Thread: 1/12 The big scoop in this article with @nakashimae is we finally know all the details on how the FBI unlocked the iPhone belonging to a terrorist in the San Bernardino attacks in 2016. But it’s even more interesting https://t.co/kKSyvGgHjX
2/12 The story also shines light on Apple’s effort to control iPhone security in the same way it controls everything else about your phone, like the software you install, how you install and who gets paid for it
3/12 One surprising reveal: After the San Bernardino unlock, Apple tried to hire David Wang, the hacker at Azimuth security who wrote the exploit that unlocked the iPhone. Apple says it didn’t know Azimuth was behind the unlock at the time
4/12 It makes sense, because Apple has hired or tried to hire many “jailbreakers” like Wang in an effort to erect an impenetrable wall around iOS to stop hackers
5/12 Later, Apple tried unsuccessfully to acquire Corellium, a company Wang co-founded. If you can't hire them or acquire them, you can always sue. That’s what Apple did to Corellium, claiming a copyright violation. Apple nearly outed Azimuth's role in the unlock in that lawsuit
6/12 Corellium makes “virtual iPhones” for security researchers. If you have Corellium, you don’t need a jailbroken iPhone to do security research. Apple thinks Corellium is bad, because the technology could end up in the wrong hands
7/12 Maybe security is the one area in which tight control is good for everyone. But maybe it’s not. Tight control also means less transparency and less visibility into when and how hacks happen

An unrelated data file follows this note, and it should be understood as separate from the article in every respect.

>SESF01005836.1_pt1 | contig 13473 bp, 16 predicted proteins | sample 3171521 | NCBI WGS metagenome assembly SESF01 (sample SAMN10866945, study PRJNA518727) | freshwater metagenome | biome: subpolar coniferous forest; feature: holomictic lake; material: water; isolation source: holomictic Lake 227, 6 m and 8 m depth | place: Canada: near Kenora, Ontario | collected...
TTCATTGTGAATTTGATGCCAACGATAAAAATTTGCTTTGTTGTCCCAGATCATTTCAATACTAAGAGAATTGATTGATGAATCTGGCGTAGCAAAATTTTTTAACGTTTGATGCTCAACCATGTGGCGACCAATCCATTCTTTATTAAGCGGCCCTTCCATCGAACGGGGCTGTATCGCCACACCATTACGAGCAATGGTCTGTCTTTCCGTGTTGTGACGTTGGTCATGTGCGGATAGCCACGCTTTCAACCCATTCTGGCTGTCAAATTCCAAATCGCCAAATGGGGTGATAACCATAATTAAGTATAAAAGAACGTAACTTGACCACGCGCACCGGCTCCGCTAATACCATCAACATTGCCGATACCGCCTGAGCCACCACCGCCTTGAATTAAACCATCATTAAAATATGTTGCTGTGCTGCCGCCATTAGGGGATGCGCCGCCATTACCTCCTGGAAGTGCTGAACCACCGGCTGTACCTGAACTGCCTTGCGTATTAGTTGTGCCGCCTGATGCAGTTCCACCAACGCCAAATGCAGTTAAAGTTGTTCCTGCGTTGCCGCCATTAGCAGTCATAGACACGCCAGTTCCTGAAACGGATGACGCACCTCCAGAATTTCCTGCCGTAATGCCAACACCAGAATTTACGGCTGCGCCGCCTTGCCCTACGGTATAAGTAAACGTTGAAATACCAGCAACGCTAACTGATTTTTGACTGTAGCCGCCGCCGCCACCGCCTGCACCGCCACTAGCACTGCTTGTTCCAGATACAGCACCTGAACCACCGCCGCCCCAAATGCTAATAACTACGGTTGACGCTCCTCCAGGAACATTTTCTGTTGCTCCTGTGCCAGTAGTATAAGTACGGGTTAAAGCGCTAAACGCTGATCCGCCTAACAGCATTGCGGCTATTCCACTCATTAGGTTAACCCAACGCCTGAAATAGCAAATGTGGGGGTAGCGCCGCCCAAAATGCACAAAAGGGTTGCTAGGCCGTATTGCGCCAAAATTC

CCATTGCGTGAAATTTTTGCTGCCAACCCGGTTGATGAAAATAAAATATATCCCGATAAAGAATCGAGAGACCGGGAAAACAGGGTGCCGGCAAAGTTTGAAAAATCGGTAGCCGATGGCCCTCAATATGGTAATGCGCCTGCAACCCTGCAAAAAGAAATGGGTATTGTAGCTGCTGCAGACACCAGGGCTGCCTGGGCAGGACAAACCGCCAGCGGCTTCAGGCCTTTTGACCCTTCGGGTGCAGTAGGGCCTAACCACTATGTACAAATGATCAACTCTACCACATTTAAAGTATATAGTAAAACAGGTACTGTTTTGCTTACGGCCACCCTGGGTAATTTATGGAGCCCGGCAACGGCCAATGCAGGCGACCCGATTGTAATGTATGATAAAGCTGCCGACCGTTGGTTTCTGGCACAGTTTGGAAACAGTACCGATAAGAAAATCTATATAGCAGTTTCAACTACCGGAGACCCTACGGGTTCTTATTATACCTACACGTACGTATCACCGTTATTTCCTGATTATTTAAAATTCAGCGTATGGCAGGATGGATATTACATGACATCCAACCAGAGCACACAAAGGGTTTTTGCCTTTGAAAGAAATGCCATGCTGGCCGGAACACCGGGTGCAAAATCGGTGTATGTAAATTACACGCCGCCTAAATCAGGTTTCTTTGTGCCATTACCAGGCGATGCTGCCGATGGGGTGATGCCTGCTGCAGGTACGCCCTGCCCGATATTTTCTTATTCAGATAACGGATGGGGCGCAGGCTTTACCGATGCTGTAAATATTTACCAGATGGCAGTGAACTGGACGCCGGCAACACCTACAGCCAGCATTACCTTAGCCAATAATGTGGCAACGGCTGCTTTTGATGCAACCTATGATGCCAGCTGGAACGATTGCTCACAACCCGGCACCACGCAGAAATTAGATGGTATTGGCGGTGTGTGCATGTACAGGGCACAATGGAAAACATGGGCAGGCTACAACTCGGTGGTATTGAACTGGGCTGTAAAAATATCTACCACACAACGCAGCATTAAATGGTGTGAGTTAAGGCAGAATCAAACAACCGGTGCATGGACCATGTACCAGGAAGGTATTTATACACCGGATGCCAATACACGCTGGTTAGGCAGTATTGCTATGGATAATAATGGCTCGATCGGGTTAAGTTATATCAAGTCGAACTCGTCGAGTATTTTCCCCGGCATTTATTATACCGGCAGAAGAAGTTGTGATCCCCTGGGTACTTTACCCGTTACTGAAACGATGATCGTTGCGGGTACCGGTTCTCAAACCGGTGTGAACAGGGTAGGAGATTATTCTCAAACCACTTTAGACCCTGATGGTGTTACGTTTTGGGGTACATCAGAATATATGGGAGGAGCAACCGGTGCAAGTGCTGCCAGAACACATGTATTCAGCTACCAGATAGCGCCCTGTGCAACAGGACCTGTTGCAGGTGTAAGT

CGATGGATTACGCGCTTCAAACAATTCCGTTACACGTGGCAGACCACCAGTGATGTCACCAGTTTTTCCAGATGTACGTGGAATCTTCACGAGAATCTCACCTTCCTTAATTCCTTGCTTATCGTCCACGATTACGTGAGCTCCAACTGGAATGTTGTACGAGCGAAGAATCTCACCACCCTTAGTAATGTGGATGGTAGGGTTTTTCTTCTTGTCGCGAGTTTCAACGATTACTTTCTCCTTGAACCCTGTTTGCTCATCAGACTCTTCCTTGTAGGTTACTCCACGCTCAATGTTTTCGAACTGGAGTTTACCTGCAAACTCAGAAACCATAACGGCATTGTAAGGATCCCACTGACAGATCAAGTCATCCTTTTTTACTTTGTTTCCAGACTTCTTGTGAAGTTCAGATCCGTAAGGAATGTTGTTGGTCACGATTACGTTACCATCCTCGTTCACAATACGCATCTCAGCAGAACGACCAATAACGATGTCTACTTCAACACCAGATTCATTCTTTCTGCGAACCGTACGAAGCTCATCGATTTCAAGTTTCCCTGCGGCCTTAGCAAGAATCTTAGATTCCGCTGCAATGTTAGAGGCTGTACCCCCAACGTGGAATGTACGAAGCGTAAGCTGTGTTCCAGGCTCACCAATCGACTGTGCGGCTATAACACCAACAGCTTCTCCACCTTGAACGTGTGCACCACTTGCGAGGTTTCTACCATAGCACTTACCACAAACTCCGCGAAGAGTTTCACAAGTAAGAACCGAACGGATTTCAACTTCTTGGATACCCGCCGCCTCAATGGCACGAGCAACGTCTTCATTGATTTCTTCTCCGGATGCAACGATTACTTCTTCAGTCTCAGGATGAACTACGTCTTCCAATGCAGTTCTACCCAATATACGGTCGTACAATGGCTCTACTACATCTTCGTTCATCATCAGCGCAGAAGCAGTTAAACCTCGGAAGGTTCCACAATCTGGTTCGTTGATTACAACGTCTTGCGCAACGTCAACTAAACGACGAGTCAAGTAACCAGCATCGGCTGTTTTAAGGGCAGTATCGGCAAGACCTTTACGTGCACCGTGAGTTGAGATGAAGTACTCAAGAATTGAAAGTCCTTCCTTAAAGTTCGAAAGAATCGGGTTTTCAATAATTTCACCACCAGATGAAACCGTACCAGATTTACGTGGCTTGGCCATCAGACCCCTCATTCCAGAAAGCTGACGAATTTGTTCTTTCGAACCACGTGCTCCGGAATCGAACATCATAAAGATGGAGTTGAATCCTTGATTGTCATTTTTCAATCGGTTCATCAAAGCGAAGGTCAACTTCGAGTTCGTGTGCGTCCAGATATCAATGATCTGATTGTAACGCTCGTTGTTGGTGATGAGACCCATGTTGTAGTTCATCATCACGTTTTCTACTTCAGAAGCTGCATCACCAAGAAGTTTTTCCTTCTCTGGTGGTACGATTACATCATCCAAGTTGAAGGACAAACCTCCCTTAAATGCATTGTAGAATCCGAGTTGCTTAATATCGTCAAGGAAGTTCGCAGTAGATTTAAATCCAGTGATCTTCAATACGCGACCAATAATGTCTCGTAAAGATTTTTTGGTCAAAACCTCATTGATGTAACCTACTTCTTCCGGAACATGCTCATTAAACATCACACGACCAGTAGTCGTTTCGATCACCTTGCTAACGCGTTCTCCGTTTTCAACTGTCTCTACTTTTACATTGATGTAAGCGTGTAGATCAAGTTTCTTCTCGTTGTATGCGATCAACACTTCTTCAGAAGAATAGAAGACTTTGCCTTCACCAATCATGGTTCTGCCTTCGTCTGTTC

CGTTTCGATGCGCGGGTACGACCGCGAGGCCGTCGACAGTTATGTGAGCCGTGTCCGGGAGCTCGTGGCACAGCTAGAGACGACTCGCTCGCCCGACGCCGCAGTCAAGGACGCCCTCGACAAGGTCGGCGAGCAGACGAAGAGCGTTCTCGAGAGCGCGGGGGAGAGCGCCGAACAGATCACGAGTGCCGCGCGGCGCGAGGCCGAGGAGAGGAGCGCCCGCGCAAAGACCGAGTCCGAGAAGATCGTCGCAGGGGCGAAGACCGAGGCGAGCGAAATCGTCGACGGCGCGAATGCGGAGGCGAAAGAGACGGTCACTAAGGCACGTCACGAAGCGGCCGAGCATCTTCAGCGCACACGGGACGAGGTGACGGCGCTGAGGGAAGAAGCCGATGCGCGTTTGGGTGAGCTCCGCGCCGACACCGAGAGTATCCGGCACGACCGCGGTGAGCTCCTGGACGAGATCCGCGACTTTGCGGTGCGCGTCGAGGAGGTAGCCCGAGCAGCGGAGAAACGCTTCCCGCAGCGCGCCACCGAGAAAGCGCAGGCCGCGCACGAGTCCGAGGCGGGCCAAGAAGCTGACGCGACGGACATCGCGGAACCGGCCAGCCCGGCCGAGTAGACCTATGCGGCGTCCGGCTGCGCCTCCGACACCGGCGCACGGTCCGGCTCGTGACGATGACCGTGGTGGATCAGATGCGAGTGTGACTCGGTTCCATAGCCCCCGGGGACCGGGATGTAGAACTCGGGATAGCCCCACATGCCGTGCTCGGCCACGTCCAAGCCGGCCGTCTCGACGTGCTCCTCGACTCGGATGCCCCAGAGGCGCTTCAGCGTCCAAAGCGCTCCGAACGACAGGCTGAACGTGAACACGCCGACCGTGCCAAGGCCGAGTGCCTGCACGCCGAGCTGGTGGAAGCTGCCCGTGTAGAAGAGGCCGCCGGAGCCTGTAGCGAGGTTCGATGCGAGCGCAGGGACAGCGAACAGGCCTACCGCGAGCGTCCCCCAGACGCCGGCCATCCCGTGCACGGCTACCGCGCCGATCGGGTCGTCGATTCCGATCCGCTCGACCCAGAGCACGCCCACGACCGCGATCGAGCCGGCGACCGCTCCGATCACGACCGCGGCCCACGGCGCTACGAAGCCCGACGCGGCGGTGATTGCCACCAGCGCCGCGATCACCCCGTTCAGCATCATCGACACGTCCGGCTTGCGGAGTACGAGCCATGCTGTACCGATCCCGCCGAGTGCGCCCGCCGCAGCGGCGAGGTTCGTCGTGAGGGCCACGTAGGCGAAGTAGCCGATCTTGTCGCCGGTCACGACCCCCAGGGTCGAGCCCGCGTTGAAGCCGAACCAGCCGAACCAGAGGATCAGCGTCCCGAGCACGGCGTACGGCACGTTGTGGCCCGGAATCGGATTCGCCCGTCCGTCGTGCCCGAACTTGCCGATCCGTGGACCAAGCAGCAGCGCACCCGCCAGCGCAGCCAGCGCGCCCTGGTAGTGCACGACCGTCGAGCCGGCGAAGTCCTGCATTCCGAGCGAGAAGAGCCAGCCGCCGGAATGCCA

8/12 The iPhone may be the most secure consumer product ever. As a result, ironically, we know very little about how many exploits exist for the iPhone and who is using them. We find out about zero-day exploits for iOS regularly. How many are out there that aren't reported?
9/12 The reason Apple believes Corellium is dangerous is that it allows researchers to examine that impenetrable wall Apple thinks can keep hackers out. Of course, examining the wall is also the only way to find flaws to fix
10/12 So what are we really talking about here? Making iOS more secure or making it appear to be impenetrable?
11/12 Apple said in the Corellium case that it wants security researchers to turn bugs into Apple because it’s the right and moral thing to do. But Apple surely understands there is a market for this kind of research and people aren’t going to give exploits away for free
12/12 If there is a market for iOS exploits, Apple should win. It’s worth $2.25 trillion and has enough cash to outspend nearly anyone on paying for security exploits. It can hire whoever it wants. This isn't just about money or protecting iPhone customers. It's also about power